Quantcast Author Interview with Erica Bauermeister from HarperCollins Publishers Australia
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Erica Bauermeister

Briefly explain why you decided to write the book. Were any of the experiences or characters inspired by real life? Are you Lillian? Did you have your own Abuelita?

In 1999, we moved back to Seattle after living for two years in Italy. I missed being part of a community of food-lovers, so I joined a cooking class. The first night we killed crabs by ripping their shells off – and while I am not Claire from the book, I was equally shocked. The effect it had on me, however, was to get me thinking about a fictional group of strangers, who would participate in such a communal and intimate activity. What foods would inspire each one, evoke a memory, prompt a life change? What relationships would form between them? The characters and the food took me in directions I never would have suspected.

Am I Lillian? Alas no, although I have often thought I would like to be. One of the benefits of fiction is that it allows us to make up the people we wish we were or wish we’d had in our lives.

Why do you think it is important for us to take time out to enjoy cooking and eating amazing food? Our world is not conducive to the slow, sensual way of cooking you describe in the book – women are time-poor, distracted, and, given the current economic climate, on a budget. Is it possible to experience cooking the way Lillian and her students do?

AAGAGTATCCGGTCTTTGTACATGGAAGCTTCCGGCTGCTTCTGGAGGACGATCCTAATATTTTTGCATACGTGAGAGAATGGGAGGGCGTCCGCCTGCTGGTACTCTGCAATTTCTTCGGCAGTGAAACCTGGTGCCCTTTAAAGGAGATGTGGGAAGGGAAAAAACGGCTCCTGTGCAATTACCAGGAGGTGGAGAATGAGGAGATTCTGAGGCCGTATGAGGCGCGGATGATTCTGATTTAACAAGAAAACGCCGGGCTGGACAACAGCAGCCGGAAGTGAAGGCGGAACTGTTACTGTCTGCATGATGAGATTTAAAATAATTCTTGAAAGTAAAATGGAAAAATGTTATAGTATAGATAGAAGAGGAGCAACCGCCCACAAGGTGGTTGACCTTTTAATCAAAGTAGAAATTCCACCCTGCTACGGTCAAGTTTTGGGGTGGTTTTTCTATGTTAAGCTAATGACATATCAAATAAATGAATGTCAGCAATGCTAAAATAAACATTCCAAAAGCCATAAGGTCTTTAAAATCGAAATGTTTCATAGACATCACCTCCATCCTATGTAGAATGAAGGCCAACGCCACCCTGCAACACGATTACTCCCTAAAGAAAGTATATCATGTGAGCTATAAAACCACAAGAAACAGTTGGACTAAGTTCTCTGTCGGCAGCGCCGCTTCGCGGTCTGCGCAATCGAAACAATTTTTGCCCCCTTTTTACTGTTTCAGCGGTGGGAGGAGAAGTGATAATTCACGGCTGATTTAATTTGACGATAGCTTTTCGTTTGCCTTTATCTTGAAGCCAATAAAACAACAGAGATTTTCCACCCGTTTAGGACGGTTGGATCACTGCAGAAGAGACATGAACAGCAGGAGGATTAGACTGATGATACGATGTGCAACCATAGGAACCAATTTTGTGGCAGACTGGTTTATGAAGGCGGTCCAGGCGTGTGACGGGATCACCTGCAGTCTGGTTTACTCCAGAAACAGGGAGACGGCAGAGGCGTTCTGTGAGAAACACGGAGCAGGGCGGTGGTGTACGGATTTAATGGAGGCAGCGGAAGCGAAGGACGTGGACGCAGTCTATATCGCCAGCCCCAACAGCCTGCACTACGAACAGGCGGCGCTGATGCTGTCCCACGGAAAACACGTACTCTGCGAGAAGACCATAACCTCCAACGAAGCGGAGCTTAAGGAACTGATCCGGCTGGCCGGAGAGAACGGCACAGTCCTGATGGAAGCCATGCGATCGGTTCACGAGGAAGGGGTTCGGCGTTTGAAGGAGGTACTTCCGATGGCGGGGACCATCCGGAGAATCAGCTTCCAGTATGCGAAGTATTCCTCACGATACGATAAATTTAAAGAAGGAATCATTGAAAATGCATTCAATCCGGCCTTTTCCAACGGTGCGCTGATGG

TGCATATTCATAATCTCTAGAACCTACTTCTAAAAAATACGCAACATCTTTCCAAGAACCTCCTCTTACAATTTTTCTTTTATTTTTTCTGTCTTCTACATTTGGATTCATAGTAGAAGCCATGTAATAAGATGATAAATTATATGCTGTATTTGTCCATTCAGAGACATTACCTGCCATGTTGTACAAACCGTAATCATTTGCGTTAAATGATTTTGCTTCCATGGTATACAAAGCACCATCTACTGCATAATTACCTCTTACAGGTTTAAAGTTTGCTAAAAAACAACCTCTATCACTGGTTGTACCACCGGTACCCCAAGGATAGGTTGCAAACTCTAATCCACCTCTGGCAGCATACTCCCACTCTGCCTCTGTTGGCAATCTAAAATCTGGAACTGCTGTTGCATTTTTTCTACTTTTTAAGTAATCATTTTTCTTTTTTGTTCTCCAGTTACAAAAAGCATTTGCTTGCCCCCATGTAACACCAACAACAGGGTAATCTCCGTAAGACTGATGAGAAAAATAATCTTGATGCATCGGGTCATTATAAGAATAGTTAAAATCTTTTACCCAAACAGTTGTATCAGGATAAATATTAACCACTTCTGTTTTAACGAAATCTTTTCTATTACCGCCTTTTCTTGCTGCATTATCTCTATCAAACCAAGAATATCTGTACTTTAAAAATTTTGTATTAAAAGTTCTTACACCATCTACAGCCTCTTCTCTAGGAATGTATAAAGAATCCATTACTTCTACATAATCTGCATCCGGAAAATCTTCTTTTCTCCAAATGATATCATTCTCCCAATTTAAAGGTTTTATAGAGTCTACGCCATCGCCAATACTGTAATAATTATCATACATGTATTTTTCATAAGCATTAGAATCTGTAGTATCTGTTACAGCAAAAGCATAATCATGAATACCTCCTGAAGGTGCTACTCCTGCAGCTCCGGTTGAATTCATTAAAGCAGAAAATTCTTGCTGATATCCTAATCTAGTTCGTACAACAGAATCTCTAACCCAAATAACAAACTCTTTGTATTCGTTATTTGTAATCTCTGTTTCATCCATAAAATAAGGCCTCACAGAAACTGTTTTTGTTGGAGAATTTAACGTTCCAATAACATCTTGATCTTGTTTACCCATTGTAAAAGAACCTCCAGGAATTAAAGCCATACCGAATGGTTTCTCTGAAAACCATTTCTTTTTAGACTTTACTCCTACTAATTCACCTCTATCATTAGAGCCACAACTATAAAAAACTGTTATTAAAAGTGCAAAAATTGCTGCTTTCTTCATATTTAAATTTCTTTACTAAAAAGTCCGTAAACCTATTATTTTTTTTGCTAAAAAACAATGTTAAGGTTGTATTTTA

Food provides us the chance, three times a day, to slow down and remember that we have bodies and emotions as well as brains, that we have taste buds and fingertips, eyes that see colors, and hearts that can reach out to the person across the table from us. That, I think, is the secret ingredient of food. And some of the simplest meals provide the greatest satisfaction. Chloe’s tortillas and salsa cost almost nothing; you can make great pasta sauces from left-overs you find in your refrigerator. I believe that creativity – in cooking and elsewhere – can be inspired by limitations, and satisfaction in life doesn’t need a huge list of ingredients.

What is your favourite dish to prepare?

At the end of a long and hectic day, making risotto is one of the most comforting activities I can imagine, just standing at the stove, adding chicken broth a bit at a time, listening to people sitting around my kitchen table talking.

What is your fondest food-related memory?

It was butternut squash ravioli that we found at a tiny restaurant in San Gigmignano one evening, after all the day tourists had gone home and everything was quiet and surreal and lovely. One bite and the entire world slowed down.

What’s next?

I’m working on another novel with a new group of characters who end up exploring everything from bread-making to perfume, tattoos to river-rafting down the Grand Canyon. I’m having a wonderful time writing it.
About Erica Bauermeister

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